Günter Mühlberger

Günter Mühlberger works at the University of Innsbruck, Department for Germanics, and leads the Digitisation and Digital Preservation group. He also heads the Digital Humanities Research Centre at the University of Innsbruck, and he is chair of the European Cooperative Society READ-COOP SCE. Günter was responsible for several national and international research projects, among them the H2020 project READ, where the Transkribus platform was developed.

Alexander Sanchez

Alexander Sánchez Díaz is currently an associate professor at the University of Alicante, Spain. He is graduated from Computer Science at the University of Havana. He heads R&D in Lucentia Lab company. He obtained the title of Specialist in Parallel and Distributed Computing at the Polytechnic University of Valencia. His PhD in Applied Informatic with CUM LAUDE honours was awarded by the University of Alicante in 2011. His research interests focus on NLP, Big Data, Artificial Vision and Machine Learning.

Juan Miguel Cejuela

Juan Miguel Cejuela holds a PhD in Computer Science from TU Munich. The focus of his research is on Text Mining and Machine Learning applied to bioinformatics. His contributions to the field include semi-supervised learning methods to increase the efficiency and accuracy of text annotation. Juan Miguel published multiple papers on this topic, and he is a regular contributor to the NLP community. He has co-founded the startup tagtog, a text annotation platform, to democratize NLP.

Jorge Campos

Jorge Campos holds an MSc in Computer Science and Engineering from the UAH, Madrid. He has 10-year experience building professional web-based software products and leading cross-functional teams. Jorge has co-founded the startup tagtog, a text annotation platform, and now he steers its product vision with the aim of democratizing NLP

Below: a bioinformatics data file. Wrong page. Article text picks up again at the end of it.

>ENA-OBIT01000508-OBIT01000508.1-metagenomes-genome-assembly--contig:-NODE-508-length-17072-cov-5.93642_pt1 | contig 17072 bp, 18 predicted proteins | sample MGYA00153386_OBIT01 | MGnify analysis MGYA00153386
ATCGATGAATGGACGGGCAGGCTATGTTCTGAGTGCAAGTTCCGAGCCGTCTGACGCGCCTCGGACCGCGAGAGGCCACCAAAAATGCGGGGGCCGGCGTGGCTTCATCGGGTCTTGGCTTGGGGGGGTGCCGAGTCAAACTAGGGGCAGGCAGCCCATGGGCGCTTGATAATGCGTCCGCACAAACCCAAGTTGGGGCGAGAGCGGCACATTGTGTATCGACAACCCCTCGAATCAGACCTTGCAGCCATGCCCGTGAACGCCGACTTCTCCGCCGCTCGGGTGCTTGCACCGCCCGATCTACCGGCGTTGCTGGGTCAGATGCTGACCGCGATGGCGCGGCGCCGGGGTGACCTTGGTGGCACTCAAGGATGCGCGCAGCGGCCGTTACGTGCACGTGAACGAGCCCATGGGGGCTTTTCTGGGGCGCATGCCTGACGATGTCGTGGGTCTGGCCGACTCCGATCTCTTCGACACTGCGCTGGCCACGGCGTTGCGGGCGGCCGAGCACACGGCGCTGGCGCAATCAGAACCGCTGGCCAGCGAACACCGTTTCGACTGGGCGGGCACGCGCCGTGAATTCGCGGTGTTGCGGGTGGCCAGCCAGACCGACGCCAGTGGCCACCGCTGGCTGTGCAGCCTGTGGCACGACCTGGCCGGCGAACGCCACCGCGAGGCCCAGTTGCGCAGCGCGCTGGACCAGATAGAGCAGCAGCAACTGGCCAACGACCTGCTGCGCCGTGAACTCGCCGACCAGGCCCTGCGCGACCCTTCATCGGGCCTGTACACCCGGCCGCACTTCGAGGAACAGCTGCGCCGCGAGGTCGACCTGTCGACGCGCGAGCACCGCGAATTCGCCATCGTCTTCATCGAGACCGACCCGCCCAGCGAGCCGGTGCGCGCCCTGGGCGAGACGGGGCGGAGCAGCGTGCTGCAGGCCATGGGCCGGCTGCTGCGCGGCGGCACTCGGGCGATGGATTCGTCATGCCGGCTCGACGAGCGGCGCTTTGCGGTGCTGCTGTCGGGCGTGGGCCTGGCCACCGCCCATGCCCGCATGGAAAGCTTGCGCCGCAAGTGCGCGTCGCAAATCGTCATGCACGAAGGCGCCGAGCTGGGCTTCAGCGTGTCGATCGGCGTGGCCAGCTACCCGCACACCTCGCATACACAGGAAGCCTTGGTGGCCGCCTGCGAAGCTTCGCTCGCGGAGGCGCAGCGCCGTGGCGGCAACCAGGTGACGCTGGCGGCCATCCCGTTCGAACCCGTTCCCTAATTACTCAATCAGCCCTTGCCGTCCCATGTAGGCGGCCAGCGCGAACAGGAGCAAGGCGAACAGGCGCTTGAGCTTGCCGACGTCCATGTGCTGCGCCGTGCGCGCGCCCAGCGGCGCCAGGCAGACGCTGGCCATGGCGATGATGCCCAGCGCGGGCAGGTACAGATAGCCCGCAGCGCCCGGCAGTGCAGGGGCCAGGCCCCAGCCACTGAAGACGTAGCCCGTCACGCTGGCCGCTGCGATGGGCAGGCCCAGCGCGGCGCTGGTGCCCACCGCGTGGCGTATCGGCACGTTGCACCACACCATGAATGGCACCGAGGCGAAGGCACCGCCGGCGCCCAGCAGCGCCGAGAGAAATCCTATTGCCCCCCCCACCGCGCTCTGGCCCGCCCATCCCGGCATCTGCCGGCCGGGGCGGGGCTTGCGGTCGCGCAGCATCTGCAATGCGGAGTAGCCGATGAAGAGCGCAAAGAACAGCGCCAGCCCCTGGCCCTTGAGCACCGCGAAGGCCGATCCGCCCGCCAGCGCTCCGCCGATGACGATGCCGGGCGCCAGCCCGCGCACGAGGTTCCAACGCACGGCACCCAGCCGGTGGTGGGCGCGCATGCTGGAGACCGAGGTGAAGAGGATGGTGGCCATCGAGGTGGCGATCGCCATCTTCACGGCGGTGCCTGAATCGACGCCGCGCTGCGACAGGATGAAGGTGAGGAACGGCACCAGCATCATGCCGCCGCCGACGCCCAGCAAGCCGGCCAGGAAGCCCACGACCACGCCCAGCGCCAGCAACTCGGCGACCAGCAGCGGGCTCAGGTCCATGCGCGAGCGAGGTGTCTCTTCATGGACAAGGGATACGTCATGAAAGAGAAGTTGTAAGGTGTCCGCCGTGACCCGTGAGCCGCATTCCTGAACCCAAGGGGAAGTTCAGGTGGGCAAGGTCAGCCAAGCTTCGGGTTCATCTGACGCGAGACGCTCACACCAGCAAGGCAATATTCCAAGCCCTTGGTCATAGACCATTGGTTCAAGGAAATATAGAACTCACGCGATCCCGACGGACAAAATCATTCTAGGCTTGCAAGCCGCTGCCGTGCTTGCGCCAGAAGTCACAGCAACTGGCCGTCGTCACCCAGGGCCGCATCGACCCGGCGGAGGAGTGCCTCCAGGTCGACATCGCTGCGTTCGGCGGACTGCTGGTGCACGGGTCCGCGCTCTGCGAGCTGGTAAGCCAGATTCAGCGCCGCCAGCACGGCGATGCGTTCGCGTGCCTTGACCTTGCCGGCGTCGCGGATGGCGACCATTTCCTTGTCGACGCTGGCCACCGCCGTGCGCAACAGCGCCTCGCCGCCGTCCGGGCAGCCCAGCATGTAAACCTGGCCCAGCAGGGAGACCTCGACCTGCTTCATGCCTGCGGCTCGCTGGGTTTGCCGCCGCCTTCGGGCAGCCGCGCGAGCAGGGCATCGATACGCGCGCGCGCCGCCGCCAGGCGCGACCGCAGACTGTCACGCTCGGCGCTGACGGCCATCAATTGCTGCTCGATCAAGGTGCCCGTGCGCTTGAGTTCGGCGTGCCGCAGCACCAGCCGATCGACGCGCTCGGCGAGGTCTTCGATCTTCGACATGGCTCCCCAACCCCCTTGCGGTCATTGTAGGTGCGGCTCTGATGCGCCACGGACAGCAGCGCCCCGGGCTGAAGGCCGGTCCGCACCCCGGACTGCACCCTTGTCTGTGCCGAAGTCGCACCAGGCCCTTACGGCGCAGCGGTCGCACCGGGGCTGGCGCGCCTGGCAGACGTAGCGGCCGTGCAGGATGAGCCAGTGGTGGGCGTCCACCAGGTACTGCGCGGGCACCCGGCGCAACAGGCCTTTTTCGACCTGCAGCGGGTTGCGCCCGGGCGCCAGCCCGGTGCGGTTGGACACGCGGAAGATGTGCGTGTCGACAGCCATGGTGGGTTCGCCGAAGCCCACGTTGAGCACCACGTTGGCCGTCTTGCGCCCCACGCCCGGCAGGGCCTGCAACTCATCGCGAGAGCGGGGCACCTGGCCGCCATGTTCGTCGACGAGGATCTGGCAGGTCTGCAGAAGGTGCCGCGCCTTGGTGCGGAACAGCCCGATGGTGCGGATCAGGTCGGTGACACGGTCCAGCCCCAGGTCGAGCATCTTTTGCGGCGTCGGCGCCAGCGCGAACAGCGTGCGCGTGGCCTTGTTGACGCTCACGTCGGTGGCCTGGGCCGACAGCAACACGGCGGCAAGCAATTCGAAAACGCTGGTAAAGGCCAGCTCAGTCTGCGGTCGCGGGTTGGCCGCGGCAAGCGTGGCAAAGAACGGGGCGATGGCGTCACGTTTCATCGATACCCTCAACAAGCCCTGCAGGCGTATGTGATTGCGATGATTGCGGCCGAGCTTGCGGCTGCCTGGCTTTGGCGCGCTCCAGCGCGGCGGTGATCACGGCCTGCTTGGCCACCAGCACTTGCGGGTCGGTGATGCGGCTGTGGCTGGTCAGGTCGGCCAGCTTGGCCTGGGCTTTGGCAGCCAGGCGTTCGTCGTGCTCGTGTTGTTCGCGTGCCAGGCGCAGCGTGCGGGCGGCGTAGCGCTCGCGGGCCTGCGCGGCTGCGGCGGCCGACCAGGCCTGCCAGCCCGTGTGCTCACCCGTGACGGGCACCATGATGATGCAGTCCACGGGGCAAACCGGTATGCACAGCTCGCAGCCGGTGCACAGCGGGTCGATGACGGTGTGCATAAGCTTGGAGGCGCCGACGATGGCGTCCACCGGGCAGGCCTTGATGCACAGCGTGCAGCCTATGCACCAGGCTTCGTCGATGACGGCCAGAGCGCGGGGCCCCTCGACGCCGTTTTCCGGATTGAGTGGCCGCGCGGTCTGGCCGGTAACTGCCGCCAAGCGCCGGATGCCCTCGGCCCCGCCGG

Meet our contributors

Marco Ambrosi de la Cadena (Universita Vita-Salute San Raffaele, Italy)

Abel Marcelo Aravena Zamora (Universidad de Playa Ancha, Chile)

María Elena Arias-Zelidón (University of California, Merced, USA-California)

Ronny Adelcrin Azuaje Capielo (University of Alabama, USA-Alabama)

German Campos-Muñoz (Appalachian State University, USA-North Carolina)

Eduardo Dawson (University of Notre Dame, USA-Indiana)

Ann De León (University of Alberta, Canada)

Tiarna Doherty (University of Delaware, USA-Delaware)

Caroline Egan (Northwestern University, USA-Illinois)

Jorge Pavel Elías Lequernaque (Universidad de Piura, Peru)

Mariana Favila Vázquez (Universidad Nacional Autónoma de México, Mexico)

Mario Gómez-Zamora (University of California, Santa Cruz, USA-California)

Bryan Green (Pontificia Universidad Católica de Valparaíso, Chile)

Henrry Ibáñez (Pontificia Universidad Católica del Perú, Peru)

Natalia Kolpakova Pérez (Pontificia Universidad Javeriana, Colombia)

Diego Felipe López Aguirre (University of Notre Dame, USA-Indiana)

Arisbel López Andraca (University of Texas at Austin, USA-Texas)

Rahma Leila Maccarone (Georgetown University, USA-Washington, D.C.)

María Victoria Márquez (CONICET/Universidad Nacional de Córdoba, Argentina)

Michelle McKinley (University of Oregon, USA-Oregon)

Yole Mónica Medelius Olcese (Peru)

Mary Katherine Newman (University of Oxford, United Kingdom)

Diomelca Rivas (City University of New York, USA-New York)

Mercy Sandoval (CIESAS – Peninsular, Mexico)

Yamile Silva (University of Scranton, USA-Pennsylvania)

Brian A. Stauffer (Texas General Land Office, USA-Texas)

Cristian Miguel Torres-Gutiérrez (Universidad Nacional Autónoma de México, Mexico)

Luis Tadeo Valverde Molina (Universidad de Salamanca, Spain)

Carlos Benjamín Zegarra Moretti (Universidad de Bonn, Germany)